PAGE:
BC Grad to Bring Japanese-Spanish Fusion to Cambridge

A sense of audacity is coming to the city. Pagu, the newest addition to the ever-evolving culinary landscape of Cambridge, where innovation and defiance intersect, creates a blend of character and progress that permeates the neighborhood.

Tracy Chang, BC ’09 and founder of Pagu, sees this new opportunity as both a continuation of her family legacy, since her grandmother was also a restaurateur during the 1980s and 1990s, and as the culmination of her journey of self-discovery. Although there is not a set date, Pagu is set to open this fall.

The signature style of Pagu, Japanese-Spanish fusion, is one that is influenced by Chang’s experiences growing up, as well as her ever-present love for different cultures. Her philosophy was to introduce Boston to tapas-style food combined with the nuances of East Asian cuisine. Chang points to this different concept as one that is more connected than people may believe, as both countries had historical nautical trade routes, and, as a result of constant contact, both regions developed a cooking style with minimal use of ingredients—something she wishes to emulate.

Chang did not, however, follow the common path taken by most professionals in the culinary industry. Instead, she graduated from BC with a finance degree and had no real idea of what the future held for her, especially during the grueling economic climate of the Great Recession—she graduated two years after the financial crisis.

“I became a finance major because I felt that it would be practical to study,” Chang said. “But my passion was in languages and culture.”

Around this time she realized that, for her, foods from different cultures around the world were a unique form of language spoken through the firing of chemicals inside taste buds. This language contained both the essence of a people and its own individual concept of comfort, which showcased each civilization’s identity and values. By deciding to enter this new world head-on, and by extension having to convince her family that this was the path she chose, her long journey toward Pagu began.

Her culinary career started with a trial at a local restaurant—not the typical place for a recent graduate with a finance background. But, instead of focusing on the gap of experience between her and the other employees at the time, Chang embraced the opportunity and her underdog label.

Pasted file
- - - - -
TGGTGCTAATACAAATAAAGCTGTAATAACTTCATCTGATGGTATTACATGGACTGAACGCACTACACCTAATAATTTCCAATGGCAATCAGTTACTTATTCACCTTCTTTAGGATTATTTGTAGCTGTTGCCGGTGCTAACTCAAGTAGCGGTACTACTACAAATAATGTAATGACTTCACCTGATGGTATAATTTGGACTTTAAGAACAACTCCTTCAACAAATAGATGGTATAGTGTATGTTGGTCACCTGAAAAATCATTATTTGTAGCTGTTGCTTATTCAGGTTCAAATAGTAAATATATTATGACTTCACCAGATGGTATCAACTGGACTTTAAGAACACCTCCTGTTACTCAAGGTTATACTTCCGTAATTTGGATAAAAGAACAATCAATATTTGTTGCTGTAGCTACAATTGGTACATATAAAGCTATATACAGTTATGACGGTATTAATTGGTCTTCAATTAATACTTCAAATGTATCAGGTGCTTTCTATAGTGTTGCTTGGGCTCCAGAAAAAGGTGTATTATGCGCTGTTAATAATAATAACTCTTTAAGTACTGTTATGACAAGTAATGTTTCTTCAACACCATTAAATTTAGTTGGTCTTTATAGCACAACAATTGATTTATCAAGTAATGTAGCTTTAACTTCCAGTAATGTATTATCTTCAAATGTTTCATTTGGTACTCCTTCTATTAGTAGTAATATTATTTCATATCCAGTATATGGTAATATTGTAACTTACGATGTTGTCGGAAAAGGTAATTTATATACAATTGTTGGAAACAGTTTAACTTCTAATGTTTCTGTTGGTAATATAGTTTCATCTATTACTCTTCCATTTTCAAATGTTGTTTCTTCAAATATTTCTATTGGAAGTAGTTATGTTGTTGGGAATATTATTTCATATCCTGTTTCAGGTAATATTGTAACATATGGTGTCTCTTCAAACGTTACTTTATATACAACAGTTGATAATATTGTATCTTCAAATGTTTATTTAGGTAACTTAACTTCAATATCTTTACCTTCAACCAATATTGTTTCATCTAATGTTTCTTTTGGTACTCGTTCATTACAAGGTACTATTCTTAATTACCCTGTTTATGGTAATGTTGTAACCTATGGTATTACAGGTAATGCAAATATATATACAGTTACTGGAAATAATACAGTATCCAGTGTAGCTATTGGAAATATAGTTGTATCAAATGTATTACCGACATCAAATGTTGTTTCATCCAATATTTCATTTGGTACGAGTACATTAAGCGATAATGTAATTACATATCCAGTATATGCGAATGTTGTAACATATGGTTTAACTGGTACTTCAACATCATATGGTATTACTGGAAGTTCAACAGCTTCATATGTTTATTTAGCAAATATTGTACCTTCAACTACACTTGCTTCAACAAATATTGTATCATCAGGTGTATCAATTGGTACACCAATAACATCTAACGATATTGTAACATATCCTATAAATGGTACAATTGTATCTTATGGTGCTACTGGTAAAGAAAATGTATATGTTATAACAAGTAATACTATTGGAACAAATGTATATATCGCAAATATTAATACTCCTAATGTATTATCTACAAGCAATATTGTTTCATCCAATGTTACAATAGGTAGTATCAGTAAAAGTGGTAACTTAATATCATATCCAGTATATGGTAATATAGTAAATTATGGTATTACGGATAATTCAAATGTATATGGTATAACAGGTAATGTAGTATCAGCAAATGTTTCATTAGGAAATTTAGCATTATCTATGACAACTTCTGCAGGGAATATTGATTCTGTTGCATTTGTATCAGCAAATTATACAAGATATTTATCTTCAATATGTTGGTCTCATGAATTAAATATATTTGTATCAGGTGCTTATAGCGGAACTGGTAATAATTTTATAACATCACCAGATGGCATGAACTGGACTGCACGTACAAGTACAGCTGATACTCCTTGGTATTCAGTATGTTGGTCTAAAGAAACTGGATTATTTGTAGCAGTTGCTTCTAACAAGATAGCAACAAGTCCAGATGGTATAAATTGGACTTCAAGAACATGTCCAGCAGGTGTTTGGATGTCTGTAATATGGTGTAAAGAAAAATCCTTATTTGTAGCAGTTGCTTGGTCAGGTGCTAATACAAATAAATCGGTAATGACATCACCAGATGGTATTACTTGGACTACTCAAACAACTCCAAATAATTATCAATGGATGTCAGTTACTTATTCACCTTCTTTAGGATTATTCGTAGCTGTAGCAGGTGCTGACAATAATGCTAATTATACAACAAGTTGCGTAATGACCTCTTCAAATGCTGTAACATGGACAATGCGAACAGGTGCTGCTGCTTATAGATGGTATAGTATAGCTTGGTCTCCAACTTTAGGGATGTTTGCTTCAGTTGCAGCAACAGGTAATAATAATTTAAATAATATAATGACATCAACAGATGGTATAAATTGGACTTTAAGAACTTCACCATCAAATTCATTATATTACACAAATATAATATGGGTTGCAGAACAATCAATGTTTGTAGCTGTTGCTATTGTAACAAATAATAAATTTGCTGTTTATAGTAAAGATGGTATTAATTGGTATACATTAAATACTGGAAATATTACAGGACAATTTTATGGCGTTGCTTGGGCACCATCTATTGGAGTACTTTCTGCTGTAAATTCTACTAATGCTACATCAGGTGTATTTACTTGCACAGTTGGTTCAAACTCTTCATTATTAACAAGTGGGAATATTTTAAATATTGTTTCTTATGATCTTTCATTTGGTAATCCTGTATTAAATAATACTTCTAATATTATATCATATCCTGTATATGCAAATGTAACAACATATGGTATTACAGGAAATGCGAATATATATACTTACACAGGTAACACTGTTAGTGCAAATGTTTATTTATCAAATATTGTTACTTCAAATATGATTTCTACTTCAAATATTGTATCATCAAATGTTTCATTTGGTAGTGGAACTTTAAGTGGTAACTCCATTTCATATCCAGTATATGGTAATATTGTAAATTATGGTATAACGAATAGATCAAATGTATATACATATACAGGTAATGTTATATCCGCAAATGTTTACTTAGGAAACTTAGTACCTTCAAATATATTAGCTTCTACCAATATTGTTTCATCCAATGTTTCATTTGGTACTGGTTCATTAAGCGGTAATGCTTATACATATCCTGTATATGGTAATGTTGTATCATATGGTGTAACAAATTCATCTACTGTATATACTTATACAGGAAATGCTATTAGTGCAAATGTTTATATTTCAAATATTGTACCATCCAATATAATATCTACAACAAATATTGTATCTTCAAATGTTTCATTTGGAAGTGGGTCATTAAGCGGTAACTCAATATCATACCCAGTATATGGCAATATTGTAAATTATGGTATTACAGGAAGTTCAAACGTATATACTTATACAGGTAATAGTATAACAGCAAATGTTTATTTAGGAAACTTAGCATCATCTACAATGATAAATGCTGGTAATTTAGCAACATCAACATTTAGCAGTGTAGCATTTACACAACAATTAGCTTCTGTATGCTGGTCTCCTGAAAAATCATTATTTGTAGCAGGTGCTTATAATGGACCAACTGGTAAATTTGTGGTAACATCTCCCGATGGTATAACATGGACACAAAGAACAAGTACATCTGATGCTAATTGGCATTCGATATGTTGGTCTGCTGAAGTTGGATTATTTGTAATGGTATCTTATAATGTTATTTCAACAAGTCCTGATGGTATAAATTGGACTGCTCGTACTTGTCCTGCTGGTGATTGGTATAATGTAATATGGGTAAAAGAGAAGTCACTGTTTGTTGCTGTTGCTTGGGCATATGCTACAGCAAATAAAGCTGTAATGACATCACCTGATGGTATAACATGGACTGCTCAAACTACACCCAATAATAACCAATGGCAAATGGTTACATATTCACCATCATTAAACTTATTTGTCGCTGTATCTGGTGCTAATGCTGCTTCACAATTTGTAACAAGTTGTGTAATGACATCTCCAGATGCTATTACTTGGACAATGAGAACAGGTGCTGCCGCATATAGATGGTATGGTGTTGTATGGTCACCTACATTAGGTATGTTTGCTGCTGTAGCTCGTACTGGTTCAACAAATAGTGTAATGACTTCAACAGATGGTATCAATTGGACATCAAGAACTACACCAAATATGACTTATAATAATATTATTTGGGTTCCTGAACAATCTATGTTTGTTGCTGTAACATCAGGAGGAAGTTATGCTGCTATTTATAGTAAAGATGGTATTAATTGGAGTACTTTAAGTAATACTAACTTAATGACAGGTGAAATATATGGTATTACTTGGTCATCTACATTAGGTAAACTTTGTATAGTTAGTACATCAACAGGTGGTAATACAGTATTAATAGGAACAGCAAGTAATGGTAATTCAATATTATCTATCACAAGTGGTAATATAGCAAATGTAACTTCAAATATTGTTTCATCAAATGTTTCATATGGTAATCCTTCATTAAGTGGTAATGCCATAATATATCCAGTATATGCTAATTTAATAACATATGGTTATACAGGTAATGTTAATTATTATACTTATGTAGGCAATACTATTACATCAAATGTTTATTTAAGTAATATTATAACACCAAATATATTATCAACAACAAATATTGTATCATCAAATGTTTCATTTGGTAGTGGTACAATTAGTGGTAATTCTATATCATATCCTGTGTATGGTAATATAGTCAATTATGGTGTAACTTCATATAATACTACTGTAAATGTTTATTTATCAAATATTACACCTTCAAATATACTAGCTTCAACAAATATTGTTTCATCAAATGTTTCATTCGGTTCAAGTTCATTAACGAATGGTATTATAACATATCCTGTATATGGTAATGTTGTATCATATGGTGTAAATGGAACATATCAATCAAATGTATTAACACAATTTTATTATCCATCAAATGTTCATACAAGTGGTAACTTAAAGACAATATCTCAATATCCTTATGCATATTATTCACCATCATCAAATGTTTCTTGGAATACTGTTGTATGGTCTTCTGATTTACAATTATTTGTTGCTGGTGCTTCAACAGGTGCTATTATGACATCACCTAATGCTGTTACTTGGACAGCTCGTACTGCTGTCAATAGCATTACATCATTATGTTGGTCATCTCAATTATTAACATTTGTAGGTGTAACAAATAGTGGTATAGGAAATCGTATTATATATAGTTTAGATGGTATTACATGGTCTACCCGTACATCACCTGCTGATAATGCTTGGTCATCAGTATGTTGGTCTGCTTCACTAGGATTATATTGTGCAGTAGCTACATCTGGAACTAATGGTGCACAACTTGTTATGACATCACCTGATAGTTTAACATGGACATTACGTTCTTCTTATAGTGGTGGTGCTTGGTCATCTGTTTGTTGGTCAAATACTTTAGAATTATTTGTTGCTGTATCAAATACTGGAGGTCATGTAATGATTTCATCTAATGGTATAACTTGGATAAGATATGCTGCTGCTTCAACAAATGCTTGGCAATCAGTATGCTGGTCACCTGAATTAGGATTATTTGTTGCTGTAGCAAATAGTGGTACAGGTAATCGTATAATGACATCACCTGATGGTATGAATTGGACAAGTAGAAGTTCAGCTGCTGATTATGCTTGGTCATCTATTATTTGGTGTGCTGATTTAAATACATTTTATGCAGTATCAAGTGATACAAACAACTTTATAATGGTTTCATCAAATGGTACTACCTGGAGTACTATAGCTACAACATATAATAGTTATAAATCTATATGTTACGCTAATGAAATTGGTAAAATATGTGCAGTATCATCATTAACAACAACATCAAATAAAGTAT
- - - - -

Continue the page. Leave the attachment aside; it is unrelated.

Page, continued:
“It was very challenging because I came in with … no tangible experience [working in a professional kitchen],” she said. “I did a lot of learning through doing … [it] reminded me a lot of a childhood spent playing sports, it felt like a tryout.”


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That feeling of not belonging drove her to learn as much as she could in as little time as possible. A lot of her previous experiences watching her grandmother cook also came back as if a levee had been opened and all of the passion came rushing in. Her childhood dream of emulating her grandmother and having her own restaurant resurfaced, letting her go full-throttle toward her vision.

“I remember writing [for a school project] when I was 10 that my dream was to take over my grandmother’s restaurant,” she said. “It really came full-circle.”

Convincing her family, however, was not an easy step. The conversations Chang had about her situation and her grandmother’s focused on the difference in circumstance and about the reality of an immigrant coming into the country, as her grandmother had done decades prior. Her grandmother opened her restaurant as a way of supporting her family. Chang just chose to follow her gut, something her family respects and has supported.

“A lot of my peers looked like they were not super passionate about what they were doing,” she said. “I was just fortunate to find that calling from an early age.”

She does credit a lot of her experiences while in school as the catalyst for her future success, especially the determination, attention to detail, and intellectual curiosity. The freedom she had to pursue her interests in different cultures and weekends spent cooking with friends would prove invaluable in the years that followed.

After spending some time studying patisserie at Le Cordon Bleu in Paris and working with chef Martin Berasategui at his three-star Michelin restaurant in San Sebastian, she returned with one vision that eventually became a reality: Pagu. She credits her current success to her passion for cuisine and encourages current students to pursue their own, whatever form they may take.

Featured Image by Pagu

About Juan Olavarria 70 Articles
Juan Olavarria is the Metro Editor for The Heights. He is double majoring in Economics and Philosophy. He enjoys watching Liverpool FC and has to frequently remind himself to stop trying to defend the merits of a midfield diamond. You can follow him on Twitter at @Juan_Heights.